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Texas Isaiah in Conversation | with Bearboi, Terrell Brooke, and C. Riley Snorton

L to R: Texas Isaiah, BearBoi,
Terrell Brooke, and C. Riley Snorton.
Courtesy Texas Isaiah, Bearboi, Brooke, and Snorton

Feb 17
12:00pm —
Feb 28, 2022


Artist-in-Residence, Watch & Listen 2022, Conversations & Screenings, Harlem Pride 22 Related Programs

2020–21 artist in residence Texas Isaiah shared digital space with photo sitter and collaborator Bearboi, artist and thought partner Terrell Brooke, and scholar and writer C. Riley Snorton for a conversation that expands the blueprint for a collective archive of Black trans lives. During their time together, the group reflected on the following questions and more: 

  • What does it mean to be an individual with multi-faceted experiences of Black girlhood but who bloomed otherwise? 
  • How do these experiences create a “fixture” for masculinity and gender? 
  • How can our creative work be used as healing mechanisms and dedications to ancestors (who are named and not named?) What does it mean to call ancestors into a space? 
  • What are the many consequences of Black transmasculine visibility? 
  • Are Black transgender people allowed the right to opacity? 
  • How can we define blackness (feminine, masculine, or neither) outside of labor? 
  • In what ways can we honor friendship, communion, multi-dimensionality, and intuition as strategies for authenticity? 


Texas Isaiah in Conversation is presented on the occasion of (Never) As I Was: Studio Museum Artists in Residence 2020–21, held at MoMA PS1 while the Studio Museum constructs a new building on the site of its longtime home on West 125th Street. 

In Conversation: Beloved Transcestors


This is a record of transgender ancestors’ names and life stories that were mentioned and uplifted during Texas Isaiah in Conversation. The term transcestor was coined in 2009 by Lewis Reay.

Participant Bios


Texas Isaiah [he/they] is an award-winning, first-generation North American, visual narrator born in East New York, Brooklyn, and currently residing in Los Angeles. As an autodidact, Texas Isaiah's method prioritizes the endless possibilities of an adequate care system and a more thoughtful and compassionate visual world. In 2020, Texas Isaiah became one of the first trans photographers to photograph a Vogue cover (Janet Mock, Patrisse Cullors, Jesse Williams, and Janaya Future Khan) and a TIME cover (Dwayne Wade and Gabrielle Union-Wade). He is one of the 2018 grant recipients of Art Matters, a 2019 recipient of the Getty Images: Where We Stand Creative Bursary grant, and a 2020–21 artist in residence at The Studio Museum in Harlem.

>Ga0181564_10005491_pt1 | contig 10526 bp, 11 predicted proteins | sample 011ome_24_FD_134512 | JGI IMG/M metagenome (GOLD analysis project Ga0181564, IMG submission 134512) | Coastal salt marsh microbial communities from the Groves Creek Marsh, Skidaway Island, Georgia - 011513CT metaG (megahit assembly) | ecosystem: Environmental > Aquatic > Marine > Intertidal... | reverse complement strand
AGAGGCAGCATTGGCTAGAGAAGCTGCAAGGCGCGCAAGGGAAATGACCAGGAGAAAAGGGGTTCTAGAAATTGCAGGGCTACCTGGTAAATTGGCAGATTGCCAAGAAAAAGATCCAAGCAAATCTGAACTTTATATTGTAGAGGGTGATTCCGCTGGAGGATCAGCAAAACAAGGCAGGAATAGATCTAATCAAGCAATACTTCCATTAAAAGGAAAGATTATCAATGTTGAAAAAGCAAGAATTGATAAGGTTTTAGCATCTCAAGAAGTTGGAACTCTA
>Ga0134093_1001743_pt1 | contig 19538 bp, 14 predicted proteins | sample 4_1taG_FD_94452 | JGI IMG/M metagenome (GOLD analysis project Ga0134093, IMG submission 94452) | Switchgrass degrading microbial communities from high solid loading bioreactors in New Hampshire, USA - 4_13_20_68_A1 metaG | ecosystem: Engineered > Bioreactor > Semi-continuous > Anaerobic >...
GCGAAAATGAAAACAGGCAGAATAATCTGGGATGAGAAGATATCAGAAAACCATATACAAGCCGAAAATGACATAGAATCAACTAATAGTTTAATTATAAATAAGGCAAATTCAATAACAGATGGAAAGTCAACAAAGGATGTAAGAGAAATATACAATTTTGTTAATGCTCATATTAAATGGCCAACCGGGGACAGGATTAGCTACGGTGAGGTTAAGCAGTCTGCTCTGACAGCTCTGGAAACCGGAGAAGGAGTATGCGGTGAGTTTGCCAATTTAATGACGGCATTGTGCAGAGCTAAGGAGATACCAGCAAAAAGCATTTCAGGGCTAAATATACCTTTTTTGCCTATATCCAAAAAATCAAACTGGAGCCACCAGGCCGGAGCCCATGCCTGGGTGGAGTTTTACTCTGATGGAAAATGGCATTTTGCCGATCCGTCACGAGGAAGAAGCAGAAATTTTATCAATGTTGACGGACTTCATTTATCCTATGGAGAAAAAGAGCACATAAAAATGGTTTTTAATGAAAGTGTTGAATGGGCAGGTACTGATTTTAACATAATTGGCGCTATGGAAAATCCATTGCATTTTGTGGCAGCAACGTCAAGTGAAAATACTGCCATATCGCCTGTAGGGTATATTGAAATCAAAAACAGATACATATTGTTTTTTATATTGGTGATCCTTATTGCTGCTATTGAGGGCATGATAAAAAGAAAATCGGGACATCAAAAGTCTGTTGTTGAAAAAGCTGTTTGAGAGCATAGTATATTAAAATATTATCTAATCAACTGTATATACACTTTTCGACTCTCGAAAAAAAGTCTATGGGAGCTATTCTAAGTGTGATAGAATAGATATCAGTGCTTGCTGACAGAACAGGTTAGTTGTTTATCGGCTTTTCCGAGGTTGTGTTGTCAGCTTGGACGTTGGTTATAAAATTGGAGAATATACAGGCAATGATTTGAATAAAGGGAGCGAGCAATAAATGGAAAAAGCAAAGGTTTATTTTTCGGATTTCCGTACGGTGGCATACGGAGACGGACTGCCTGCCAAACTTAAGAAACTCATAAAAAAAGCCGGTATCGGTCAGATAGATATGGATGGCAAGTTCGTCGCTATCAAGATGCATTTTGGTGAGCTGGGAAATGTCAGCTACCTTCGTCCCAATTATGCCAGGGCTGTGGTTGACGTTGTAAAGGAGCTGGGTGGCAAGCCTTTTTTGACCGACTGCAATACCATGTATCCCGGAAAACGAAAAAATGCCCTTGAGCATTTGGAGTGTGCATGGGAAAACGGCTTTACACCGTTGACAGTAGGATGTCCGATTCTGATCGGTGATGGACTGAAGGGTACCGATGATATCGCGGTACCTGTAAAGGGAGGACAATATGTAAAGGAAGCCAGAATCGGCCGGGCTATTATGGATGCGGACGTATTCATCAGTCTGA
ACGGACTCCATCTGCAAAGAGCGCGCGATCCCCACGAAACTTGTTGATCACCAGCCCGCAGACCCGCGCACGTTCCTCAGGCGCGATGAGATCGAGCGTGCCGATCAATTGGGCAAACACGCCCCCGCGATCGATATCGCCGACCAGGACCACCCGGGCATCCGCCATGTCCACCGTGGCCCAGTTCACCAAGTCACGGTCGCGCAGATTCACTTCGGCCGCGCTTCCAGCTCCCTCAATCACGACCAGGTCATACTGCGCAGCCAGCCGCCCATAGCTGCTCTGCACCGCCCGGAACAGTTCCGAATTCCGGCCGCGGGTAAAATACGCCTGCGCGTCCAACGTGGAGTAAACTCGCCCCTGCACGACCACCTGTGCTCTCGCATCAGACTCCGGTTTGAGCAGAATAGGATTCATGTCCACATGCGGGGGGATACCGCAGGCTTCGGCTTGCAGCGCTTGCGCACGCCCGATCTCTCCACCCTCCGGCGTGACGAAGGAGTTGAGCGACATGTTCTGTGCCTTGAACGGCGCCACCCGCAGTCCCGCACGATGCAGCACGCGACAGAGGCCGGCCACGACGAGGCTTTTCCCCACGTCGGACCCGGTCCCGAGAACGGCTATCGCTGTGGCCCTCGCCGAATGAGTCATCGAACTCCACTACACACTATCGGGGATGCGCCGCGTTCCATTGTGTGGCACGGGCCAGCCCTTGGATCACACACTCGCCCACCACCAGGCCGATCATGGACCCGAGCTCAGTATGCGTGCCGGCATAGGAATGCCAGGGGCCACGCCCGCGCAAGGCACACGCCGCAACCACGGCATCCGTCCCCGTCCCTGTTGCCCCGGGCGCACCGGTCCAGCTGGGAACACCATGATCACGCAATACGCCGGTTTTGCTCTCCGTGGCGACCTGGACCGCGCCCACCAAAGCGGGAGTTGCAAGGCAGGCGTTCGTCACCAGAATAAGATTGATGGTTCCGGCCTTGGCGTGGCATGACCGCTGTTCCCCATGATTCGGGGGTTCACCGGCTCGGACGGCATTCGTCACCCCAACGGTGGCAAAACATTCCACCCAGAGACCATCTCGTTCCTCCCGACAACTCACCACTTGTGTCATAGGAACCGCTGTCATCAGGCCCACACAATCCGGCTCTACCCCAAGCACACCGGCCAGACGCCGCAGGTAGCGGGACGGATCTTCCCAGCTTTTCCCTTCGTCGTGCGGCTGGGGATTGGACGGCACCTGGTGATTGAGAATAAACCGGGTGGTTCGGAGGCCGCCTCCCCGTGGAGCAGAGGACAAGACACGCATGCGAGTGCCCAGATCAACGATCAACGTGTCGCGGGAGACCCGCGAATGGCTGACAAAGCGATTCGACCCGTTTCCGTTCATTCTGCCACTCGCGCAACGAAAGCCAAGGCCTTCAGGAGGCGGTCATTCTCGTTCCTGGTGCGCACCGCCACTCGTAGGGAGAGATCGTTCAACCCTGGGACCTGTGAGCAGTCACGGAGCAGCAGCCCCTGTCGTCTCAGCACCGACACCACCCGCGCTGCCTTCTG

Bearboi (they/xe/he) is a Black trans photographer and visual content creator from Prince George’s County, Maryland and is currently based in Minneapolis. Their personal work predominately celebrates the beauty of everyday life at the intersections of Black queerness, allowing the underrepresented to take up space, be seen, and be heard. 

Terrell Brooke (he/him) is an interdisciplinary artist based in Los Angeles who works with body movement, sound design/experimentation, and vocal exercise to explore BIPOC queer feminist theory. Terrell’s most recent works, from rhythmic multi-genre sets to abstracted soundscapes, seek to explore notions of resiliency and femme embodiment and to amplify queer narratives. 

C. Riley Snorton is a writer, scholar, and advocate. He is the author of Nobody is Supposed to Know: Black Sexuality on the Down Low (University of Minnesota Press, 2014) and Black on Both Sides: A Racial History of Trans Identity (University of Minnesota Press, 2017). He is also the co-editor of Saturation: Race, Art, and the Circulation of Value (MIT Press, 2020). 



Resources, References & Inspirations 


Please explore the following materials offered by Texas Isaiah and his conversation partners. 

Texas Isaiah on (Intimate) Community

The poignancy of Texas Isaiah’s work lies in his ability to reimagine the healing potential of photography for Black people, particularly Black trans, gender expansive, and nonbinary folks.

(Never) As I Was:
Studio Museum Artists in Residence 2020–21

(Never) As I Was marks the third year of the multiyear partnership between The Studio Museum in Harlem, The Museum of Modern Art, and MoMA PS1, and features new work by the 2020–21 Artist-in

The Studio Museum in Harlem’s Artist-in-Residence program is supported by the National Endowment for the Arts; Joy of Giving Something; Robert Lehman Foundation; New York State Council on the Arts; Doris Duke Charitable Foundation; Jerome Foundation; Milton and Sally Avery Arts Foundation; and by endowments established by the Andrea Frank Foundation; the Jacob and Gwendolyn Knight Lawrence Trust; and Rockefeller Brothers Fund.

Digital programming is made possible thanks to support provided by the Helen Frankenthaler Foundation’s Frankenthaler Digital Initiative.

Additional support is generously provided by The New York City Department of Cultural Affairs.